2. 2. The International Istanbul Textile Congress 2013 May 30th to June 1th 2013, Istanbul, Turkey 2 soluble or moisture sensitive. In addition, its good oxygen permeabilty, UV resistance, tensile strength close to that of polypropylene (40 Mpa), biocompatibility and non toxicity make it a potentially good material for clothing in the future. The resulting fabric should be non-toxic and capable of maintaining good mechanical integrity until degraded. This study should create a dowell of a database for the production of fabrics such as biomedical devices, such as bandages, patches, and masks able to detect and/or monitor certain physiological parameters (such as heart rate, respiration frequency, some volatile bio-markers, temperature, etc..) or even wound infection and /or injury from pathogens. Therefore the sensing properties of such nanofibres have been investigate in order to understand if they could be used for sensing gas and volatile organic compounds (such as acetone, biomarker of several human diseases), overall for biomedical tools. 2. Materials and methods 2.1 Polymer Blends Preparation Polyaniline emeraldine base (PANi, MW=10,000), 10-camphorsulfonic acid (CSA), (R)-3-Hydroxybutyric acid polymerized (PHB) and 2,2,2-Trifluoroethanol (TFE) were purchased from Aldrich and used without further purification. Polyaniline doping was carried out stirring for a week 300mg of PANi with 200 mg di CSA in 20 ml di TFE. PHB (110 mg) was solved in 1 g of solvent and vortex stirred for fifteen days until obtaining a white and seemengly homogeneous solution. Three different blends were prepared adding increasing amounts of the deep-green solution of PANi to the solution of PHB (A=1:10 v/v, B=2:10 v/v, C=3:10 v/v of PANi/PHB, respectively) and left under stirring for a period of 48 hours. Two layers (named with letter and numbered letter, respectively) for each concentration were preliminarily investigated and tested as sensors. 2.2 Interdigitated sensors The base transducer elements [6] used in the present work were interdigitated electrodes with 40 pairs of electrodes and gaps of 20 µm. Each electrode (5620 µm long) was fabricated on a 4 inches oxidized silicon wafer, by means of a standard lift-off photolithographic process. The metallization layer was made by evaporation of a chromium-gold film (150 nm thick). 2.3 Electrospinning setup and deposition The depositions were carried out in a homemade clean box comprised of temperature and humidity sensors (24°C, 35% RH). The syringe containing the polymer blend was placed on the syringe pump (KDS-200, KD Scientific, feed rate 600 µl/h) with the tip-collector distance of about 15 cm. The collector was a rotating conductive cylinder (500 rpm, Ø=45mm), housing the transducers, able to increase the quantity of fibres assembled per unit of time. The steel needle with flat tip (Øin=300 µm) was connected to the high voltage generator (ranged between 5~10 kV DC) and the deposition time was fixed at 600 s for all the polymer materials. After each deposition, the transducers were housed in an incubator at 40 °C for 24 hours, in synthetic air flow, in order to accomplish the solvent evaporation. 2.4 Characterization Morphology and structure of the electrospun fabrics deposited on the transducers were investigated by optical microscopy (Olympus MX50 Optical microscope) and Atomic Force Microscopy (AFM, PSIA XE100). The chemoresistors were placed in a suitable measurement chamber (≈1 ml volume) constructed from PTFE and connected to an electrometer (Keithley 6517 Electrometer) capable of measuring the current flowing through each IDE when a fixed potential was applied to it and of sending data to a PC. Dynamic measurements were performed at room temperature using both a 4-channel MKS 247 managing four MKS mass flow controllers (MFC) and an Environics S4000 (Environics Inc.) flow controller managed with its own software. Both synthetic dry air(Praxair-SIAD 5.0) and humidified air, by water vapours at known percentages, were used as carrier gases for measuring the analyte. Acetone (CHROMASOLV® Plus, for HPLC, ≥99.9%, Sigma-Aldrich) was placed into a bubbler in order to supply homogeneous and known vapour concentrations to the sensors. 3. Results IDEs coatings, after 10 min of electrospun deposition, were, at first, investigated by capturing images using optical microscopy (Figure 1). A, B and C fabrics (as well as A1, B1 and C1) were highly porous, showing interconnected void volumes and high surface-to-volume ratios. Furthermore, the polymer fibres covered all the electrodes of each IDE and the gaps between them, presumably providing the electrical connection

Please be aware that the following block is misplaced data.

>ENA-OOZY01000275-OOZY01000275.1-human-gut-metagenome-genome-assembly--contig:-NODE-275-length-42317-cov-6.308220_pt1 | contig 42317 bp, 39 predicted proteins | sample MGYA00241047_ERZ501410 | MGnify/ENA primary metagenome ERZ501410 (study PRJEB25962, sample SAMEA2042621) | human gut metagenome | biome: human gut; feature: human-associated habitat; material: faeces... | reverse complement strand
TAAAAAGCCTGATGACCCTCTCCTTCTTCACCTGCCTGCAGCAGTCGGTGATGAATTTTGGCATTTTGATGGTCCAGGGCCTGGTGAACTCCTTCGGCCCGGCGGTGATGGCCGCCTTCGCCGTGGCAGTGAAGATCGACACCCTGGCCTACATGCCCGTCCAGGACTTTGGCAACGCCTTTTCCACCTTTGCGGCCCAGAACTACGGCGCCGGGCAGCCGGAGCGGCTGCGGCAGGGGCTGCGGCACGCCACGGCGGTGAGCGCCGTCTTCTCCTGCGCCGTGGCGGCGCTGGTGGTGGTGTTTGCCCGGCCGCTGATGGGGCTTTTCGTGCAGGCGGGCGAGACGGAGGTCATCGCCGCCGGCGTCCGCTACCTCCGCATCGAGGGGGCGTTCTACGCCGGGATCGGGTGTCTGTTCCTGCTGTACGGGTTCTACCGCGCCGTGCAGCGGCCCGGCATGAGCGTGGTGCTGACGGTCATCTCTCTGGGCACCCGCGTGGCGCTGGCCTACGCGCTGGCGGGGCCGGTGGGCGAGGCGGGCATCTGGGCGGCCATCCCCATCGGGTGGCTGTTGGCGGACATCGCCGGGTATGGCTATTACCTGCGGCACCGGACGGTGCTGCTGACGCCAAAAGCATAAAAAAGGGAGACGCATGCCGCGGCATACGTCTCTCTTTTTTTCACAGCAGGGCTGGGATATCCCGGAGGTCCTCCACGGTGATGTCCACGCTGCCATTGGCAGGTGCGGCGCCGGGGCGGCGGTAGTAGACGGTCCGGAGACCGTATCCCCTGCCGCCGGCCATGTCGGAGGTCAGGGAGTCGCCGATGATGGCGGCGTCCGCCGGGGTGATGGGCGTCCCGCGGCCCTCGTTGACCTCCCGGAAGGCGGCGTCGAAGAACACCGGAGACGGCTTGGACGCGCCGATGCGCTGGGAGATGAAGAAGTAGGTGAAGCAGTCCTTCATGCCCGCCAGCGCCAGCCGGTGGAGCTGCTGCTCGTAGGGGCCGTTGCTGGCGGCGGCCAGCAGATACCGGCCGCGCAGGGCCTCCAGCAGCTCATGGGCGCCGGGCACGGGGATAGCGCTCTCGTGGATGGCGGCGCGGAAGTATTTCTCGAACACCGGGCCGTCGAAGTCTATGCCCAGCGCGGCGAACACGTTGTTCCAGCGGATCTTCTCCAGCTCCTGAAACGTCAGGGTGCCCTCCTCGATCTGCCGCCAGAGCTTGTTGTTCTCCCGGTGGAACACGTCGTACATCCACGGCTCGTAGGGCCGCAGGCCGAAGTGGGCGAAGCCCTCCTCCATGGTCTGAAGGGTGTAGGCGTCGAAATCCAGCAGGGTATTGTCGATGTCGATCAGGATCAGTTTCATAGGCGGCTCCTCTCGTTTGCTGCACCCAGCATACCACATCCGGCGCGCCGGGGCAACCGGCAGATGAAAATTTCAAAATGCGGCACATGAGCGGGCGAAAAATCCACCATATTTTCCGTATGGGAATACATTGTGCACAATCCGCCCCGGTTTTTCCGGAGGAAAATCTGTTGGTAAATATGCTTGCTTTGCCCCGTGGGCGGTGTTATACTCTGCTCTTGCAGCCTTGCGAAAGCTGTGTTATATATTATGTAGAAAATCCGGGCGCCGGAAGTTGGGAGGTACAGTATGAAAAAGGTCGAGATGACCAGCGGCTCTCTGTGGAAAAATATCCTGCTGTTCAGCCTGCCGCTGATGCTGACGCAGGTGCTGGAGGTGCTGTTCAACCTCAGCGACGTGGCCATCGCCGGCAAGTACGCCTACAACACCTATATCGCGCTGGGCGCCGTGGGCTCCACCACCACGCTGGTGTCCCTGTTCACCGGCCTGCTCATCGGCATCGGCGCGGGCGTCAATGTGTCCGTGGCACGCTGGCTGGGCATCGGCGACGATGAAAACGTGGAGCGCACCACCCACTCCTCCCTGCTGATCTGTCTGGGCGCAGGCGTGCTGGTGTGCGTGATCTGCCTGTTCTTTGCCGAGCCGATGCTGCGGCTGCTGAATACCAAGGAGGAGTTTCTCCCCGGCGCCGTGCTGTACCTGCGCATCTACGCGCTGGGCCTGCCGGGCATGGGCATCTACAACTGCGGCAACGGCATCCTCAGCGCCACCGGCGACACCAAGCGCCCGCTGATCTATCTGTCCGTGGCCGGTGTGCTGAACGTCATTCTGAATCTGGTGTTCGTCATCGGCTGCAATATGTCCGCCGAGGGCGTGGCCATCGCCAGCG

3. 3. The International Istanbul Textile Congress 2013 May 30th to June 1th 2013, Istanbul, Turkey 3 within each transducer. Such resulting fabrics, proportionally to the amount of PANI, had three shades of green: the most intense green was related to the highest PANi concentration. Figure 1. Layout of an electrospinning setup comprising a syringe pump and a rotating grounded cylinder housing an interdigitated electrode to be coated with a PANi-PHB fibrous layer. AFM micrographs provided information about the morphology of the single fibres: they appeared smooth and very thin in diameter when PANI content was low but gradually rough and diameter increased (up to 160 nm) when the CP increased. In Figure 2, a 3D AFM image (on the right) of a C fibre on silicon substrate is depicted. Specifically, the resulting fibre appeared rough with some lumps probably due to increased concentration of polyaniline. Fibres appeared perfectly laid on the silicon substrate. Its surface properties were enhanced by the AFM error image (on the left), capable of better depicting the features correlated to the structures of the edges. Figure 2. AFM micrographs of a single PANi-PHB fibre of C fabric: on the left an error signal image, on the right a 3D view The electrical parameters of the PANi-PHB coated IDEs were tested by measuring the current changes under varying voltage. Figure 3 depicts a comparison between two I-V curves of the sensors when dried or humidified synthetic air was flowed throughout the measurement chamber. All the measurements were performed at room temperature. The resulting nearly linear shape (Ohmic behaviour) within the selected voltage range (-2 V to +2 V) indicated constant resistance values for all of the nanostructured films. More in detail, the measured resistance values were related to the polyaniline concentration along fibres (A≈49·10 6 Ohm, B≈12·10 6 Ohm, C≈1.6·10 6 Ohm). The lowest level of resistance in the C sensor prevented high values of thermal electronic noise and provided the possibility of working at very low voltages. Additionally, when measurements were carried out in air at 38% RH, only the sensor containing the higher amount of polyaniline (C) was slightly affected, maintaining comparable resistance values up to 50%RH (Figure 4, on the left). Instead A and B sensors were highly sensitive to humidity, changing significantly the current in